Design Slow Change Products for Remanufacture

The design of some products remains the same or similar over long periods of time, and when products fail, it is usually only a small part of the product that fails, while the rest is perfectly usable. In these cases, the working parts can be reconditioned and used in the manufacture of the “new” products, while only the failed or outdated components are recycled. Such strategies require the product to be designed for disassembly and reuse, and a system must be implemented for reclaiming the end of life goods and utilizing them in the manufacture of the new products.
Design for Disassembly

If products are to be treated appropriately at the end of their lives then they different materials must be separated. The designers should carefully consider how the product can be taken apart and make efforts to make it as simple as possible. This may involve using non-permanent fixings and developing some form of a standardized system for disassembling products. This is an essential part of the recycling process and me cases, where companies are responsible for recycling the products that they produce, can offer considerable cost savings.
Minimise Leaks (Lewis et al., 2001)

Energy is often wasted because of leaks in a system. This is particularly true of heating and cooling systems, where ineffective insulation allows heat to travel in or out of the system where it is not supposed to and can result in large losses of efficiency even from leaks that appear to be small. This principle applies in some way to many different types of system that consume energy during use.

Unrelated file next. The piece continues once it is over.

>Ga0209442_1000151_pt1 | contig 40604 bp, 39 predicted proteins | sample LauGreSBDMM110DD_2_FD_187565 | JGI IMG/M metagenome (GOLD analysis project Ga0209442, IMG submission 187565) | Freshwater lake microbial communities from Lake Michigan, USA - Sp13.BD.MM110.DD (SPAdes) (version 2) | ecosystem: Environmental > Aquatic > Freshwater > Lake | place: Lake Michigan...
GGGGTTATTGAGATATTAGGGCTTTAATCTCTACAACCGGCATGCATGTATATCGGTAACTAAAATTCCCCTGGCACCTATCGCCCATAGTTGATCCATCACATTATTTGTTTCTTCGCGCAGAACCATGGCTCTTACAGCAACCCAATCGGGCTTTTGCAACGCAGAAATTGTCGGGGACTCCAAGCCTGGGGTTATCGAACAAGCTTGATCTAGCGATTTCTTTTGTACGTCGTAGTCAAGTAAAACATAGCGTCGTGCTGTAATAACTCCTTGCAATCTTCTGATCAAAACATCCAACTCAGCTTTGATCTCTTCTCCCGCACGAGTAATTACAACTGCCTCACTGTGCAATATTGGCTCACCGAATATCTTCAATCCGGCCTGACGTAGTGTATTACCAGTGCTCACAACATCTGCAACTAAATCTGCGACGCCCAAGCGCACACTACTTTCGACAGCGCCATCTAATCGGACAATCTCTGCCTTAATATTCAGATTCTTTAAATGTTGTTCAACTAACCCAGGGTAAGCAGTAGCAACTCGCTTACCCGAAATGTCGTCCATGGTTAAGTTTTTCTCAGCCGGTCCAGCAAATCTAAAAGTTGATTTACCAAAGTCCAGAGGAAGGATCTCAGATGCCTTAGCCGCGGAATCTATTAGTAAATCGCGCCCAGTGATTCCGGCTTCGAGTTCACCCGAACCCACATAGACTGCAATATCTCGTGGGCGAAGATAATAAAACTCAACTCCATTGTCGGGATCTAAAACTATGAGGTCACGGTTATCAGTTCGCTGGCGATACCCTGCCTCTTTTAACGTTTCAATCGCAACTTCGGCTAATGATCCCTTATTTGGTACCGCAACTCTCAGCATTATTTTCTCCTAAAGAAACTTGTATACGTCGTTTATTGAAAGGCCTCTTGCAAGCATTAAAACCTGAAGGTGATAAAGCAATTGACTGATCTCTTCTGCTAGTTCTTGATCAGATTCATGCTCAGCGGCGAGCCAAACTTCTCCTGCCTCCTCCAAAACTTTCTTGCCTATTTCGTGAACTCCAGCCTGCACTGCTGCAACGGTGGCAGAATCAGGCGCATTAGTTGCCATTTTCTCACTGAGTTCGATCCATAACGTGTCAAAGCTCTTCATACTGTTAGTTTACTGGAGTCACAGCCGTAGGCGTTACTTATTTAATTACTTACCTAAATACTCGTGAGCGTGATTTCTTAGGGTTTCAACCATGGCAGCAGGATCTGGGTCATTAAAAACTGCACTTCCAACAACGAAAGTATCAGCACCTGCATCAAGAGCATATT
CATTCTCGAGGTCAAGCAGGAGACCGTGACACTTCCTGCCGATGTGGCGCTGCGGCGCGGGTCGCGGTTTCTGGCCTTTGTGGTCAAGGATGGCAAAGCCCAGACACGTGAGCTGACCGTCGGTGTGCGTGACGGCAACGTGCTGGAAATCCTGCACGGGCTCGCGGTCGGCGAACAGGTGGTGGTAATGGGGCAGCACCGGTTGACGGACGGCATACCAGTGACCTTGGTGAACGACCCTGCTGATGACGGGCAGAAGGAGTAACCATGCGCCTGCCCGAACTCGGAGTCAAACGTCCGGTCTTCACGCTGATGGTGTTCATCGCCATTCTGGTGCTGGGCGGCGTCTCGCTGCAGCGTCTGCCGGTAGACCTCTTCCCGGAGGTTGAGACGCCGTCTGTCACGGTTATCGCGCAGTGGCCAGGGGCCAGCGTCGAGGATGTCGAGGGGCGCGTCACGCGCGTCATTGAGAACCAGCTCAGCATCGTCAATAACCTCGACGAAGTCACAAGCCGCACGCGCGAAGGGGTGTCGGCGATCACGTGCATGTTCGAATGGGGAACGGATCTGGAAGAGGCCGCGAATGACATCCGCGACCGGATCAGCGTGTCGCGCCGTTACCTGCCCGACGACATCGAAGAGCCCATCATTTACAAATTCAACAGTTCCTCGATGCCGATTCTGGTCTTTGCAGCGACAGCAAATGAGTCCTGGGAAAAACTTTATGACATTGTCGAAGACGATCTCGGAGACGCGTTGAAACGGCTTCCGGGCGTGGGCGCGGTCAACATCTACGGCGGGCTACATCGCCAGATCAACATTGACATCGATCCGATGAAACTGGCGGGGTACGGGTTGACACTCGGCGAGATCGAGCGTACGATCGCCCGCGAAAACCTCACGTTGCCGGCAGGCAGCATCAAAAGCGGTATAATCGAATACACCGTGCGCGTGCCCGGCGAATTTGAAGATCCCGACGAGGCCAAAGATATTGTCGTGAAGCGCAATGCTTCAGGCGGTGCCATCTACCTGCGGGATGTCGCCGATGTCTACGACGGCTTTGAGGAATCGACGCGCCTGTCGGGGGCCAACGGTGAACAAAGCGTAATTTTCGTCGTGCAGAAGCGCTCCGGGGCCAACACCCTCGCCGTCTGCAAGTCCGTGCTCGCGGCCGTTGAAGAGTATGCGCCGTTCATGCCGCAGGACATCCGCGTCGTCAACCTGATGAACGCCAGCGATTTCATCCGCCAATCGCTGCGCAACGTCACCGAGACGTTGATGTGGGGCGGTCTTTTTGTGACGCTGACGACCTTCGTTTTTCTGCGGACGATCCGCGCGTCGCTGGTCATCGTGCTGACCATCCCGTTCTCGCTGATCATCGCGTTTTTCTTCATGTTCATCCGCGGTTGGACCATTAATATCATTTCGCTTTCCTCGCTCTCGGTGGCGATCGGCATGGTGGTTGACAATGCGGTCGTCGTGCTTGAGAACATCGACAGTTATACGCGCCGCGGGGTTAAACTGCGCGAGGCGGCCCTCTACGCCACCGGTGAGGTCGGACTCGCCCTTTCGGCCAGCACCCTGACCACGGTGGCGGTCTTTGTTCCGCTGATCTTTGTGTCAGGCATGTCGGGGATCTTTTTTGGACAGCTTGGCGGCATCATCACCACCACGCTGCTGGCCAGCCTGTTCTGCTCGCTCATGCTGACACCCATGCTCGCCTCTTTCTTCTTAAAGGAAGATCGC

Minimise Standby Energy (Lewis et al., 2001)

Many electronic products consume electricity even when not in use because the circuits required to detect a signal from the remote control or another type of control must remain in operation. Other standby losses can occur from transformers, which consume energy even when the product is switched off, so long as they are switched on at the mains, and secondary functions such as digital clocks.
Use Renewable Energy

Renewable energy sources are limited in most countries, and their supply through the mains is not the concern of product design, but small-scale renewable energy generators such as kinetic generators (magnetic induction), wind-up generators and Photovoltaic cells can provide an effective source of clean energy and can even offer practical benefits in some products typically operating on battery power.